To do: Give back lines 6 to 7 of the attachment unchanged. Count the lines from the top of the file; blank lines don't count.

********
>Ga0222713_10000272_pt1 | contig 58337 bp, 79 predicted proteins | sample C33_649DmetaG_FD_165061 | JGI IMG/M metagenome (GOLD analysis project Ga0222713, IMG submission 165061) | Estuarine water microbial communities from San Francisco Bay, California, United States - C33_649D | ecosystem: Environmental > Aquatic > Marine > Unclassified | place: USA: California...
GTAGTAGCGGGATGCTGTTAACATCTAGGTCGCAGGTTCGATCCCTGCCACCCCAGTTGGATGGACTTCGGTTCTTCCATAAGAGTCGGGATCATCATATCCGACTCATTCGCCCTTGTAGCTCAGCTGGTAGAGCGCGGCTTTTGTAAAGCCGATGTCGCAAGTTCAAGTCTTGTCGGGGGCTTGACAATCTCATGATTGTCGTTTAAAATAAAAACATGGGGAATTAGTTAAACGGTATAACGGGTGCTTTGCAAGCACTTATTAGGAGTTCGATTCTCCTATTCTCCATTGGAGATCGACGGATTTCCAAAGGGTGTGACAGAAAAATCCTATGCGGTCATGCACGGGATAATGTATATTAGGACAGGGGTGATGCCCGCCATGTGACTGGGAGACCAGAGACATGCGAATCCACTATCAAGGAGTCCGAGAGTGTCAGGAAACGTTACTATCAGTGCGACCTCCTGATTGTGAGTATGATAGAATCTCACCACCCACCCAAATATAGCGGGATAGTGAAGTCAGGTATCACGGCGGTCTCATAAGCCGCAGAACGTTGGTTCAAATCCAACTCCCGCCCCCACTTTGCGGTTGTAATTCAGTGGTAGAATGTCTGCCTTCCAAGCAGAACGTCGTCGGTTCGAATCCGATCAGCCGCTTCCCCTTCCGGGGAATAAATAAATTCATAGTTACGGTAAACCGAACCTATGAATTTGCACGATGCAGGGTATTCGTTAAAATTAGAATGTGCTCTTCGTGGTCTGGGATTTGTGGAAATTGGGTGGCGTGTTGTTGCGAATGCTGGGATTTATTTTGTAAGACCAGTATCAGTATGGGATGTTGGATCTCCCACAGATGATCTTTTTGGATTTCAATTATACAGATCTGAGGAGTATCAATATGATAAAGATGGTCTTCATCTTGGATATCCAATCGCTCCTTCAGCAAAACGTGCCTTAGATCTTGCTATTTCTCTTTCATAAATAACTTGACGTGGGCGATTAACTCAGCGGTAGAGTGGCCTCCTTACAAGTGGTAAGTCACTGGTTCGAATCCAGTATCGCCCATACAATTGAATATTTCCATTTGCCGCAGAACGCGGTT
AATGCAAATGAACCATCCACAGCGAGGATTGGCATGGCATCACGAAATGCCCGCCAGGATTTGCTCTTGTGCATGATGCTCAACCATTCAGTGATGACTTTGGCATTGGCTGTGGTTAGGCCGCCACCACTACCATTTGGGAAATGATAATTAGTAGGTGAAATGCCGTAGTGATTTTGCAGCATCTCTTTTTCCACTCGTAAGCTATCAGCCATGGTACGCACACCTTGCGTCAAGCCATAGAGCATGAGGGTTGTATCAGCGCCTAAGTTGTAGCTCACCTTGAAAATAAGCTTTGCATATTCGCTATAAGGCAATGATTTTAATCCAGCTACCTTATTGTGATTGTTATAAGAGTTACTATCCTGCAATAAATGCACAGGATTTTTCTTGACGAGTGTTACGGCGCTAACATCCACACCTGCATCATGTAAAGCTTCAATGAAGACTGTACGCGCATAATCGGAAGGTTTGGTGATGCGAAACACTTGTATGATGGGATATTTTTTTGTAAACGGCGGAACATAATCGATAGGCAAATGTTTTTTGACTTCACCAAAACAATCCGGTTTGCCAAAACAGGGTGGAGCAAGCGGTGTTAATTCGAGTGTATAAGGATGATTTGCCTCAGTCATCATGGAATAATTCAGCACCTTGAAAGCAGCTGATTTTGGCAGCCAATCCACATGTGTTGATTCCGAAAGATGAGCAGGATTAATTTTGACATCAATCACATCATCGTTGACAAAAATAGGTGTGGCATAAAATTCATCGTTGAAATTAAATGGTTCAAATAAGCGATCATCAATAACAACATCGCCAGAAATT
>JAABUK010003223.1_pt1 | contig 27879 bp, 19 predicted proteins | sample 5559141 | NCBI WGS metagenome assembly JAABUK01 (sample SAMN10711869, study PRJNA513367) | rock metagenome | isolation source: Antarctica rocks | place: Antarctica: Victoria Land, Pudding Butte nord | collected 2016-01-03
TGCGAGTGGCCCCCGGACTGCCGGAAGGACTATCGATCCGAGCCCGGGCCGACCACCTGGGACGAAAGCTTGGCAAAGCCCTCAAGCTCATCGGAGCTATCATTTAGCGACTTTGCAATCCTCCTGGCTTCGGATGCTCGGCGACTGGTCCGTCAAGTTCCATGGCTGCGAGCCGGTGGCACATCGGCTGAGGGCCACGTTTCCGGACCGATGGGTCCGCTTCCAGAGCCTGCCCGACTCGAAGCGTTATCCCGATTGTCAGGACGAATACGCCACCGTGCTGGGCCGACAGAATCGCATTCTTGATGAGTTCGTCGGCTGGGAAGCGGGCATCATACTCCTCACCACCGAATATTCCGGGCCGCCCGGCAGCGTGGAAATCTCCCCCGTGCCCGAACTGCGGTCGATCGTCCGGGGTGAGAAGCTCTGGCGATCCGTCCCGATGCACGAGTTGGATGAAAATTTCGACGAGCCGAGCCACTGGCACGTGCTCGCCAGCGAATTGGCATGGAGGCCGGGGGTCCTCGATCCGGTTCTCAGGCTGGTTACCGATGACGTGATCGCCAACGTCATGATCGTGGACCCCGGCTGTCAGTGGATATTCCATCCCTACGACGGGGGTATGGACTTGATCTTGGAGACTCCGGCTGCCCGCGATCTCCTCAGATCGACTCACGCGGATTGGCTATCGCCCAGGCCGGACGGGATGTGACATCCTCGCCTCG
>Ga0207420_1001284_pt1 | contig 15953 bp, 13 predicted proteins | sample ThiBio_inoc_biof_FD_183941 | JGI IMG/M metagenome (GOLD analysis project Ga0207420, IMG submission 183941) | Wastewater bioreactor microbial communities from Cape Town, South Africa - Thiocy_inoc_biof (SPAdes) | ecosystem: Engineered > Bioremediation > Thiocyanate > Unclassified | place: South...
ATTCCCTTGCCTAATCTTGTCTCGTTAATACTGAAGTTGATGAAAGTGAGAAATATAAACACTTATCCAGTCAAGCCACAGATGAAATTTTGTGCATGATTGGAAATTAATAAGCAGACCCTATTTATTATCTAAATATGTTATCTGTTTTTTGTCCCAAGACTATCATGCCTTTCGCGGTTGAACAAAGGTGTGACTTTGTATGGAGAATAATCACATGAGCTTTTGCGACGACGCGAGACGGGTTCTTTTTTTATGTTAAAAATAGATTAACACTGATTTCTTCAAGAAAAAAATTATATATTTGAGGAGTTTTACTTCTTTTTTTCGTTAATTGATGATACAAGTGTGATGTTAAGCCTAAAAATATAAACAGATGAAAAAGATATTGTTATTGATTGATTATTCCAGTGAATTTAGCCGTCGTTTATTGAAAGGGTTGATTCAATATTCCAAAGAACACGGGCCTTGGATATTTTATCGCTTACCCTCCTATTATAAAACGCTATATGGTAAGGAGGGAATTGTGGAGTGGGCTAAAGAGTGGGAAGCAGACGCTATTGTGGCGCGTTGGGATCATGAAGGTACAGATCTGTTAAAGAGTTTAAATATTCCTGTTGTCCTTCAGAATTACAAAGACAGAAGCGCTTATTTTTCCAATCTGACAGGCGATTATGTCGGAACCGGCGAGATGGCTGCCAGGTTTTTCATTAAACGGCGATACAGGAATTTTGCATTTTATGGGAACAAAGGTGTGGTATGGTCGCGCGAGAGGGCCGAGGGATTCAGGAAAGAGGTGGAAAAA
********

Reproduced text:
>Ga0207420_1001284_pt1 | contig 15953 bp, 13 predicted proteins | sample ThiBio_inoc_biof_FD_183941 | JGI IMG/M metagenome (GOLD analysis project Ga0207420, IMG submission 183941) | Wastewater bioreactor microbial communities from Cape Town, South Africa - Thiocy_inoc_biof (SPAdes) | ecosystem: Engineered > Bioremediation > Thiocyanate > Unclassified | place: South...
ATTCCCTTGCCTAATCTTGTCTCGTTAATACTGAAGTTGATGAAAGTGAGAAATATAAACACTTATCCAGTCAAGCCACAGATGAAATTTTGTGCATGATTGGAAATTAATAAGCAGACCCTATTTATTATCTAAATATGTTATCTGTTTTTTGTCCCAAGACTATCATGCCTTTCGCGGTTGAACAAAGGTGTGACTTTGTATGGAGAATAATCACATGAGCTTTTGCGACGACGCGAGACGGGTTCTTTTTTTATGTTAAAAATAGATTAACACTGATTTCTTCAAGAAAAAAATTATATATTTGAGGAGTTTTACTTCTTTTTTTCGTTAATTGATGATACAAGTGTGATGTTAAGCCTAAAAATATAAACAGATGAAAAAGATATTGTTATTGATTGATTATTCCAGTGAATTTAGCCGTCGTTTATTGAAAGGGTTGATTCAATATTCCAAAGAACACGGGCCTTGGATATTTTATCGCTTACCCTCCTATTATAAAACGCTATATGGTAAGGAGGGAATTGTGGAGTGGGCTAAAGAGTGGGAAGCAGACGCTATTGTGGCGCGTTGGGATCATGAAGGTACAGATCTGTTAAAGAGTTTAAATATTCCTGTTGTCCTTCAGAATTACAAAGACAGAAGCGCTTATTTTTCCAATCTGACAGGCGATTATGTCGGAACCGGCGAGATGGCTGCCAGGTTTTTCATTAAACGGCGATACAGGAATTTTGCATTTTATGGGAACAAAGGTGTGGTATGGTCGCGCGAGAGGGCCGAGGGATTCAGGAAAGAGGTGGAAAAA